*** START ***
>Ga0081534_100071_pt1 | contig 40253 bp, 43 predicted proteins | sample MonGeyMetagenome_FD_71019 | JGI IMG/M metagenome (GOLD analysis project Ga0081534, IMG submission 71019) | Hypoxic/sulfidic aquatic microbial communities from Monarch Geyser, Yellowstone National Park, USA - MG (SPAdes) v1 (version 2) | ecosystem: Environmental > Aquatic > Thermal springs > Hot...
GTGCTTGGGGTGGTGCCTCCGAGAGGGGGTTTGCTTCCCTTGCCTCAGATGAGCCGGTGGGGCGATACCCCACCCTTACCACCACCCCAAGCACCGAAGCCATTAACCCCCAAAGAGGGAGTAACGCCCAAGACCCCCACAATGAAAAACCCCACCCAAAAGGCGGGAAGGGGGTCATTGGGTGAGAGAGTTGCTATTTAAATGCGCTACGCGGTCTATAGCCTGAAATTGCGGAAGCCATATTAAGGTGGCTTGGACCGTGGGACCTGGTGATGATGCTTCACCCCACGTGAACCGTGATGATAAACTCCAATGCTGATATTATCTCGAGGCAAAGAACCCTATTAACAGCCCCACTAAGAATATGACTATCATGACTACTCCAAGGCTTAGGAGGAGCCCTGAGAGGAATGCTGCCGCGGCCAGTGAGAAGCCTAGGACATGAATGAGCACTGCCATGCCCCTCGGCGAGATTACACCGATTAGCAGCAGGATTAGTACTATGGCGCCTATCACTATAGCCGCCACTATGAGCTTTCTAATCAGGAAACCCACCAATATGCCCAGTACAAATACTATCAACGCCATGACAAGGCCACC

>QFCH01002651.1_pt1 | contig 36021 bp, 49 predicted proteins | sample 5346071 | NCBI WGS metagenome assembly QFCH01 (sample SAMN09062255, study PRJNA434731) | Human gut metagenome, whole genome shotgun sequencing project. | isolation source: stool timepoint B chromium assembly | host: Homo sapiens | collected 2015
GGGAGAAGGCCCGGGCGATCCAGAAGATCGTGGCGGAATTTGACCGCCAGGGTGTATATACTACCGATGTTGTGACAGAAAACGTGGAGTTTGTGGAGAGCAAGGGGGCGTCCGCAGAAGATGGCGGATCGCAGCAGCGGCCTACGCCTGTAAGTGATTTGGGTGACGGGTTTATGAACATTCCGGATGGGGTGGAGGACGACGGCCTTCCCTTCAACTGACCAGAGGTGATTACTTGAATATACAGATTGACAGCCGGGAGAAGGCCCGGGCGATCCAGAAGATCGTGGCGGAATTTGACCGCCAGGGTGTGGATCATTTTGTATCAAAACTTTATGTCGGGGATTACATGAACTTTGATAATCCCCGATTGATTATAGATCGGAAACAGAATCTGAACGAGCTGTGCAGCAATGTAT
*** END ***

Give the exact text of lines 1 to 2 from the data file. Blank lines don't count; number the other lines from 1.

>Ga0081534_100071_pt1 | contig 40253 bp, 43 predicted proteins | sample MonGeyMetagenome_FD_71019 | JGI IMG/M metagenome (GOLD analysis project Ga0081534, IMG submission 71019) | Hypoxic/sulfidic aquatic microbial communities from Monarch Geyser, Yellowstone National Park, USA - MG (SPAdes) v1 (version 2) | ecosystem: Environmental > Aquatic > Thermal springs > Hot...
GTGCTTGGGGTGGTGCCTCCGAGAGGGGGTTTGCTTCCCTTGCCTCAGATGAGCCGGTGGGGCGATACCCCACCCTTACCACCACCCCAAGCACCGAAGCCATTAACCCCCAAAGAGGGAGTAACGCCCAAGACCCCCACAATGAAAAACCCCACCCAAAAGGCGGGAAGGGGGTCATTGGGTGAGAGAGTTGCTATTTAAATGCGCTACGCGGTCTATAGCCTGAAATTGCGGAAGCCATATTAAGGTGGCTTGGACCGTGGGACCTGGTGATGATGCTTCACCCCACGTGAACCGTGATGATAAACTCCAATGCTGATATTATCTCGAGGCAAAGAACCCTATTAACAGCCCCACTAAGAATATGACTATCATGACTACTCCAAGGCTTAGGAGGAGCCCTGAGAGGAATGCTGCCGCGGCCAGTGAGAAGCCTAGGACATGAATGAGCACTGCCATGCCCCTCGGCGAGATTACACCGATTAGCAGCAGGATTAGTACTATGGCGCCTATCACTATAGCCGCCACTATGAGCTTTCTAATCAGGAAACCCACCAATATGCCCAGTACAAATACTATCAACGCCATGACAAGGCCACC